The Role of Women in Beowulf

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The Role of Women in Beowulf

Beowulf is an epic tale written over twelve hundred years ago. In the poem, several different female characters are introduced, and each woman possesses detailed and unique characteristics. The women in Beowulf are portrayed as strong individuals, each of whom has a specific role within the poem. Some women are cast as the cup-bearers and gracious hostesses of the mead halls, such as Wealhtheow and Hygd, while others, Grendel's mother, fulfill the role of a monstrous uninvited guest. The woman's role of the time period, author's attitude, and societal expectations for women are evidenced throughout the poem.

Wealhtheow is Hrothgar's queen and the mother of his two sons. Wealhtheow portrays the role of a traditional Anglo-Saxon woman at the time. When Wealhtheow is first introduced to the audience, she immediately falls into her role as peaceful greeter and cocktail waitress. The author writes, "Then Wealhtheow came forth / folk-queen of the Danes daughter of Helmingas / and Hrothgar's bedmate. She hailed all of them / spoke her peace-words stepped to the gift-throne / fetched to her king the first ale-cup" (ll. 612-6). Wealhtheow then proceeds through the meadhall "offering hall-joy to old and to young / with rich treasure-cups" (ll. 621-2). When Wealhtheow first approaches Beowulf and the Geats, she "bore him a cup / with gold-gleaming hands held it before him / graciously greeted the Geats' warleader" (ll. 623-5). The author then reinforces that she is a member of the weaker gender by directing Wealhtheow to her proper pos...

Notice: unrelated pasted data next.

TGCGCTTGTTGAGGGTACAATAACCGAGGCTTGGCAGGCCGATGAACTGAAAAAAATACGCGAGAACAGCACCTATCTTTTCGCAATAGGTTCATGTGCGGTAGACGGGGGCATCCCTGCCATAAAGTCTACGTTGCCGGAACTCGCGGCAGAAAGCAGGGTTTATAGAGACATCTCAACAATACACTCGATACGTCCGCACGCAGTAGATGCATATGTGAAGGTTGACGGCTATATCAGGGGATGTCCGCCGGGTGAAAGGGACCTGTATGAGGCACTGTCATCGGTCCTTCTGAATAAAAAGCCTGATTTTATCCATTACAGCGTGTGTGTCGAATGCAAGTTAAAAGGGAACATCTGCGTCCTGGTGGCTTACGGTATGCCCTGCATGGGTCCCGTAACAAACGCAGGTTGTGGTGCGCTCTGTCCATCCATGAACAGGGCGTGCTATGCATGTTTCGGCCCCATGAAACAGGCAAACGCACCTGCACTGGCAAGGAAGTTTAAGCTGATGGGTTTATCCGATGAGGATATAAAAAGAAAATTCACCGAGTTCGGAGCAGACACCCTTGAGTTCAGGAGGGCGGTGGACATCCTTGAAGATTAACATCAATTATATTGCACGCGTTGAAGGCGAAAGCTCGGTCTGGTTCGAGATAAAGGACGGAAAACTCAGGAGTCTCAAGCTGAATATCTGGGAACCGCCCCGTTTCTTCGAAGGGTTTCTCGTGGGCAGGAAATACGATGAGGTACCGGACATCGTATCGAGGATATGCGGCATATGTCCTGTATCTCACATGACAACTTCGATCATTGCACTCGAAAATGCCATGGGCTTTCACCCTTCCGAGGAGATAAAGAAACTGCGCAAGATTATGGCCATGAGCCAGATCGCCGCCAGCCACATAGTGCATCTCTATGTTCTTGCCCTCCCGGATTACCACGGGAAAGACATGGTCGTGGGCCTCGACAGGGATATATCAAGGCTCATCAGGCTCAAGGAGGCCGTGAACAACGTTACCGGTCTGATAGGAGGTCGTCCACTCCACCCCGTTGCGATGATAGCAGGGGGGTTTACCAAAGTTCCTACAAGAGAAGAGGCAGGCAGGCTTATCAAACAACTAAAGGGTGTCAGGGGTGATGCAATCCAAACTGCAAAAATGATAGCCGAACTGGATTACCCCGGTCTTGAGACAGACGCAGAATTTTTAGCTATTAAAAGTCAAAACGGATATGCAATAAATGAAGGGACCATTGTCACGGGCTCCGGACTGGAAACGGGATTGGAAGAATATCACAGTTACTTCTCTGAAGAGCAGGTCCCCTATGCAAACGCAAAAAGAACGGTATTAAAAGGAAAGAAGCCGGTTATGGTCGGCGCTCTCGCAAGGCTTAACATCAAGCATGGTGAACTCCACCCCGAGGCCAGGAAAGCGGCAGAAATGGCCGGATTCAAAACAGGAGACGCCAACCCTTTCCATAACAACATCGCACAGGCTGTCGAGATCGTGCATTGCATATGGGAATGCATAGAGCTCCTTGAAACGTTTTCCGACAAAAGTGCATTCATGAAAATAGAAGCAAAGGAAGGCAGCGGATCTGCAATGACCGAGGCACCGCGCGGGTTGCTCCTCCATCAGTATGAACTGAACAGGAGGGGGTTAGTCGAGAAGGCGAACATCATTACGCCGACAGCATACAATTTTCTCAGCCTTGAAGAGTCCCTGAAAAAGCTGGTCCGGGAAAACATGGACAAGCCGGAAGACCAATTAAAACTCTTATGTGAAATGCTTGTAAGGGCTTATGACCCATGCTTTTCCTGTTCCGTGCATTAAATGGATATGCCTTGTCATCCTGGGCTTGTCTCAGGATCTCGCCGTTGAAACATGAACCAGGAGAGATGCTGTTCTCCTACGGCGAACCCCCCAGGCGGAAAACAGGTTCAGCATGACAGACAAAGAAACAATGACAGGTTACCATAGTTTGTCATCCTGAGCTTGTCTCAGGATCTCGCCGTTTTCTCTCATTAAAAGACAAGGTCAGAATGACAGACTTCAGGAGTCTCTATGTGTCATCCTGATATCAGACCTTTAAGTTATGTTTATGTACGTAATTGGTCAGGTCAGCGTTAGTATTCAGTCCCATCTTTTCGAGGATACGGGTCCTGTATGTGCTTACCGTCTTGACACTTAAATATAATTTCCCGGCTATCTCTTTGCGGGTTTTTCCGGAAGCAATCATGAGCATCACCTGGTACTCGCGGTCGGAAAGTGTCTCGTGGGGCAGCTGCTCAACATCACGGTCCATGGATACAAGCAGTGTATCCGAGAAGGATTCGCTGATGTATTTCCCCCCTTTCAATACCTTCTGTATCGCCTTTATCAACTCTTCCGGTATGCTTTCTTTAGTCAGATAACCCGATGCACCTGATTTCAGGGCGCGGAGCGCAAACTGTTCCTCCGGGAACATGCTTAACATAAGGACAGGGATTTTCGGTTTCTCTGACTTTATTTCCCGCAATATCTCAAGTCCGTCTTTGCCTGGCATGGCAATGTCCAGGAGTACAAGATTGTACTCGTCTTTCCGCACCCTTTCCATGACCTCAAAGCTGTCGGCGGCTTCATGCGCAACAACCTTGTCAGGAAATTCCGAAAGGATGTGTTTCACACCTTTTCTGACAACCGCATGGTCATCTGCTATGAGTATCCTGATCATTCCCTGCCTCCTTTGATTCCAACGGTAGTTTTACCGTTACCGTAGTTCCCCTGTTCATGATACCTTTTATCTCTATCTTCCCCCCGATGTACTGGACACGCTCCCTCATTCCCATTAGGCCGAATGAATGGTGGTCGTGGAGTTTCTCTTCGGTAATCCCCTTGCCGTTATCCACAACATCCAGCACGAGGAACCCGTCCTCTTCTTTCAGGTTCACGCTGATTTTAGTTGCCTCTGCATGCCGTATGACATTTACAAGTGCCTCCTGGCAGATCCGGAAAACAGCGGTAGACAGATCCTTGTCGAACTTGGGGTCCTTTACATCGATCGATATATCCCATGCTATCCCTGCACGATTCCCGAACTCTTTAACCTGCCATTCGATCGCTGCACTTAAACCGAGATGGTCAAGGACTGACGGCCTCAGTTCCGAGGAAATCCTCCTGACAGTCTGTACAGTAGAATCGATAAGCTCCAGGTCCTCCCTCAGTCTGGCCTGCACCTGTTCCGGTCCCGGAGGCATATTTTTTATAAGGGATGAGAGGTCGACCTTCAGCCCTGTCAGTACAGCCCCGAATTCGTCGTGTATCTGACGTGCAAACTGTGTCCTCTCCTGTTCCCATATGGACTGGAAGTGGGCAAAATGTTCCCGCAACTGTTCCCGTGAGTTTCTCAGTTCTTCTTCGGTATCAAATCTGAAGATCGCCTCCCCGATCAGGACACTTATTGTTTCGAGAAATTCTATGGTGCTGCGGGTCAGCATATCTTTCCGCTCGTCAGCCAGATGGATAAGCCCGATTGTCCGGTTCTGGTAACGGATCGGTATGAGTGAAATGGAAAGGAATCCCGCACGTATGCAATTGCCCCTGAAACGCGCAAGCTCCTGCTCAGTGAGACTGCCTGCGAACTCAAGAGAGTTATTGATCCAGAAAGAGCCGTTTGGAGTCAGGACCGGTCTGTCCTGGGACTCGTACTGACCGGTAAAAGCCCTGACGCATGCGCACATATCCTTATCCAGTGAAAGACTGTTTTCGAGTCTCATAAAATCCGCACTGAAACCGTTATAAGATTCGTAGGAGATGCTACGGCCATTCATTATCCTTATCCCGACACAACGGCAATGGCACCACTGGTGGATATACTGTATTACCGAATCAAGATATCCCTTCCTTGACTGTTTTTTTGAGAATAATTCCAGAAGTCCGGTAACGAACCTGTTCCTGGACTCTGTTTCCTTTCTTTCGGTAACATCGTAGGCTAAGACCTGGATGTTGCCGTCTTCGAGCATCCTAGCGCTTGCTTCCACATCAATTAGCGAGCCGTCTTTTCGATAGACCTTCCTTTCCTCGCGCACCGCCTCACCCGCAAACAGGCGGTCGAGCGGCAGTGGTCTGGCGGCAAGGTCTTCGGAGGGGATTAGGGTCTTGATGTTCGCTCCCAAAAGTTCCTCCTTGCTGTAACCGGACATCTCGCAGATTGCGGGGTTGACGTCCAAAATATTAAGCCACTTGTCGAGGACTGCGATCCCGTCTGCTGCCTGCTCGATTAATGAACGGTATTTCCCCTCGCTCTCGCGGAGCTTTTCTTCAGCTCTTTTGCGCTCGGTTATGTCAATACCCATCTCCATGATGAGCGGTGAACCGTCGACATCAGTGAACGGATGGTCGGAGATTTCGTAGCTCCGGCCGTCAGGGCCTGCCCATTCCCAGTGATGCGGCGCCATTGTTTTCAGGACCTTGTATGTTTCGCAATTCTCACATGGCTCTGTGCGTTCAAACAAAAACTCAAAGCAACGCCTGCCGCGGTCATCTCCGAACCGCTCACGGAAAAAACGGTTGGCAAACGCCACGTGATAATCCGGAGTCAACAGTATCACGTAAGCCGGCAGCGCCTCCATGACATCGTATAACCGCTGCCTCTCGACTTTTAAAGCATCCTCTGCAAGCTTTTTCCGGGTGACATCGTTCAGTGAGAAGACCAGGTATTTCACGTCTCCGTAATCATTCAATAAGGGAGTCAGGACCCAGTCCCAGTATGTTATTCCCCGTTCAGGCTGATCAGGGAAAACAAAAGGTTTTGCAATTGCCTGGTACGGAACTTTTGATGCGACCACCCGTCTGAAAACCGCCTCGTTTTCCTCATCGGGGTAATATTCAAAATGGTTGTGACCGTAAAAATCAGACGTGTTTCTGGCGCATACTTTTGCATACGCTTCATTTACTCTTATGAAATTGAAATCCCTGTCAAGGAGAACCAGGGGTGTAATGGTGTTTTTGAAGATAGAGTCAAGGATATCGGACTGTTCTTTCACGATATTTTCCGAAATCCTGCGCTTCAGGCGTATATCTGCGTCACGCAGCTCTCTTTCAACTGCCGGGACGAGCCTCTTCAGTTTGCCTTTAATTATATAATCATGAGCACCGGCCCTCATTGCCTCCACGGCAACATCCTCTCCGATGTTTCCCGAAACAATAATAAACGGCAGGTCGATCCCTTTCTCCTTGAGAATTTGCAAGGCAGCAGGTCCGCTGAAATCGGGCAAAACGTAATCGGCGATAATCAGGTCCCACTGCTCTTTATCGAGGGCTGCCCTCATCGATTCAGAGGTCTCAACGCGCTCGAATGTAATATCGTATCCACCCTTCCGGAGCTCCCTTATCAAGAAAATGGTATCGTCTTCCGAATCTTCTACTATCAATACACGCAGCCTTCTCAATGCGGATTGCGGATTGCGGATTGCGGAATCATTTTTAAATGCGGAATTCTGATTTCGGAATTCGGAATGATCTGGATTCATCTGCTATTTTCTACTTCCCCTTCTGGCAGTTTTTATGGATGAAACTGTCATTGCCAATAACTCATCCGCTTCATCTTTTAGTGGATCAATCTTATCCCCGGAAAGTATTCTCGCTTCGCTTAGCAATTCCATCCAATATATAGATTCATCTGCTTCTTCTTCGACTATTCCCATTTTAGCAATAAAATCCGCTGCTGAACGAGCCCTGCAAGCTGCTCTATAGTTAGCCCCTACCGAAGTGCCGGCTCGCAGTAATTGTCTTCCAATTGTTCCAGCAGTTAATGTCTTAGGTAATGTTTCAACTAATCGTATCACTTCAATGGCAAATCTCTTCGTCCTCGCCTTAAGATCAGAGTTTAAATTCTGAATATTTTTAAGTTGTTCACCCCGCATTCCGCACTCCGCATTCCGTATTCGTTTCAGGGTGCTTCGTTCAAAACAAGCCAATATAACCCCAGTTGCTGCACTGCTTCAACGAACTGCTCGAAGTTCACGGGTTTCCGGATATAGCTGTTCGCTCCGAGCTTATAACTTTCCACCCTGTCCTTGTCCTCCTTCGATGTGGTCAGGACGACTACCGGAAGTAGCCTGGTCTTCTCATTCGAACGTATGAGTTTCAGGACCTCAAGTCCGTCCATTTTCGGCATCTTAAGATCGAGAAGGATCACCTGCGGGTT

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...and, like the rest of the female characters in Beowulf, she too is tamed by men.

The women characters in Beowulf show that during the time period in which this was written, the roles of women were clearly defined. While, the author's views on women may never be fully revealed, it is made apparent that he believes in male superiority, and disobedient females ought to be suppressed. Like Wealhtheow, females were to exert minimal power and influence, but should always keep the drinks coming.

Works Cited

"Beowulf." The Norton Anthology of English Literature. Ed. M.H. Abrams. New

York: W.W. Norton & Company, Inc., 2000. 29-99.
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